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Rectal bleeding in the pediatric emergency department

S J Teach, G R Fleisher
Annals of Emergency Medicine 1994, 23 (6): 1252-8

STUDY OBJECTIVES: To describe the presumptive diagnoses in an unselected, ambulatory, pediatric population complaining of rectal bleeding; to determine how often those diagnoses changed with follow-up; and to determine how often the bleeding represented an acutely life-threatening condition.

DESIGN: Retrospective case series.

SETTING: Urban, tertiary care pediatric emergency department.

PARTICIPANTS: One hundred four patients with 109 visits with a chief complaint of blood in the stool.


MAIN RESULTS: Follow-up was available on 95 of 109 visits (87.1%), with a mean duration of 7.5 months. A specific presumptive etiology was established for 73 of 109 patients (67%) at the initial ED visit and for 74 of 95 patients (77%) at follow-up. The etiologies varied markedly by age. Four patients (4.2%; 95% confidence interval, 0.2% to 8.2%) presented with a life-threatening condition (requiring an RBC transfusion or operative intervention): intussusception (three patients) and Meckel's diverticulum (one patient). Concordance between the ED diagnosis and the follow-up diagnosis was 81%.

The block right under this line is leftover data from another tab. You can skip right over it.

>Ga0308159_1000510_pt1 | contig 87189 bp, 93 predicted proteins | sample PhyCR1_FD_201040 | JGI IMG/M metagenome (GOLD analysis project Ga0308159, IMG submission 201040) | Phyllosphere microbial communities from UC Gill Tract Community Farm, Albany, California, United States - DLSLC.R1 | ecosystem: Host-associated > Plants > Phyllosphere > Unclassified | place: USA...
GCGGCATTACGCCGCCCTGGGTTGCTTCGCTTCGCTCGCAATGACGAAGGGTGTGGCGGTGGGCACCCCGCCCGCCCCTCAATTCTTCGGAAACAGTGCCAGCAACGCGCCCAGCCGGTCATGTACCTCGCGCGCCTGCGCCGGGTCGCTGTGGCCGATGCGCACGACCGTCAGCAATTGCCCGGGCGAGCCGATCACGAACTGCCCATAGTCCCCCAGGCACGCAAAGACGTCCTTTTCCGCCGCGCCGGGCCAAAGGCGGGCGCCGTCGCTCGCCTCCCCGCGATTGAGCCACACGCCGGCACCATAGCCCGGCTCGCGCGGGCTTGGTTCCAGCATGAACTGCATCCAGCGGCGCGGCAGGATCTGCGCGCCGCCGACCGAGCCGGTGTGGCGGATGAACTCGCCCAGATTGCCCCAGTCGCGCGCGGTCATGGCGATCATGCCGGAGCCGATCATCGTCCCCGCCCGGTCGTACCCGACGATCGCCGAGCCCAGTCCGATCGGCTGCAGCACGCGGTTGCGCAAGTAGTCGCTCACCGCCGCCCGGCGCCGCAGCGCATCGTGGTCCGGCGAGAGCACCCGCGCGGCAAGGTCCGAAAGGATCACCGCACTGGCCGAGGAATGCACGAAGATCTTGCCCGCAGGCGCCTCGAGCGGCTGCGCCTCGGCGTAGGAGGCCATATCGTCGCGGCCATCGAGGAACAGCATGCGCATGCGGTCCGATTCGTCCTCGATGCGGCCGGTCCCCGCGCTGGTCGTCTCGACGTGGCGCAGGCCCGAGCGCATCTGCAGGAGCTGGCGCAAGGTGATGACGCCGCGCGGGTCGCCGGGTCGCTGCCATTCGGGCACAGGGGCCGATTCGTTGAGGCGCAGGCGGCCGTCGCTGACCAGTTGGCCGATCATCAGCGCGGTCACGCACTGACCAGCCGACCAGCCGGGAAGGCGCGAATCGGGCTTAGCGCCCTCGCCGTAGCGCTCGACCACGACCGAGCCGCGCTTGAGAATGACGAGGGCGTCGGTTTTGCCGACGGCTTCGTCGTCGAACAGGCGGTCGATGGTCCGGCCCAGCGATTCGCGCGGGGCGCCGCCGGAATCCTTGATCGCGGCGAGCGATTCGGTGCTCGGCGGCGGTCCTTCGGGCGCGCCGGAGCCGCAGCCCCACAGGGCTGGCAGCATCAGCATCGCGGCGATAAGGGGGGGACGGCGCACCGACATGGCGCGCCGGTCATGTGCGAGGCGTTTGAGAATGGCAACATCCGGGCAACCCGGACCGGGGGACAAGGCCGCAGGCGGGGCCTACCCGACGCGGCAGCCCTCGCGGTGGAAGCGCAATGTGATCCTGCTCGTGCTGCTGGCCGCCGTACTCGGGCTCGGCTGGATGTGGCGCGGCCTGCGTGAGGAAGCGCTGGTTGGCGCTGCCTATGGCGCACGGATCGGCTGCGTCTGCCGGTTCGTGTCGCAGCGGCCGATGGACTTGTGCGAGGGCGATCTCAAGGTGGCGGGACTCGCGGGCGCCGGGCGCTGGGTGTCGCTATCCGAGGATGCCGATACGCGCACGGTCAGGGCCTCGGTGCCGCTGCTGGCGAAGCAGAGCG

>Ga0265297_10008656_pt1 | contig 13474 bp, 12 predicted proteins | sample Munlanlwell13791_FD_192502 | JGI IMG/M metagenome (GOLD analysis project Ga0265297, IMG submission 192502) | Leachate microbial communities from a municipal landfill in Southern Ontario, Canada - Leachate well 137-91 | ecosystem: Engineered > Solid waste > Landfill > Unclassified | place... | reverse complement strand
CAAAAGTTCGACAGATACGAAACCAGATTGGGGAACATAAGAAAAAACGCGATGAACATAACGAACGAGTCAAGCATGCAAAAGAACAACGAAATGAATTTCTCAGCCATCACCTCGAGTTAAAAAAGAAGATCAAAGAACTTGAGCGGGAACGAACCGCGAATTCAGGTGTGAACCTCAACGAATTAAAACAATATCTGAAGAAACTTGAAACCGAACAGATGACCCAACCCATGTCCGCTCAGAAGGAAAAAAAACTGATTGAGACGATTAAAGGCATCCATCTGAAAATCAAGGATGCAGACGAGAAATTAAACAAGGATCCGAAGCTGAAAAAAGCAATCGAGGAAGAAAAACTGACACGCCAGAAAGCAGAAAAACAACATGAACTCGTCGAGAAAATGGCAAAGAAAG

CONCLUSION: A complaint of rectal bleeding is typically not life threatening in children. Emergency physicians normally are able to establish a presumptive diagnosis, which usually remains the same with follow-up.


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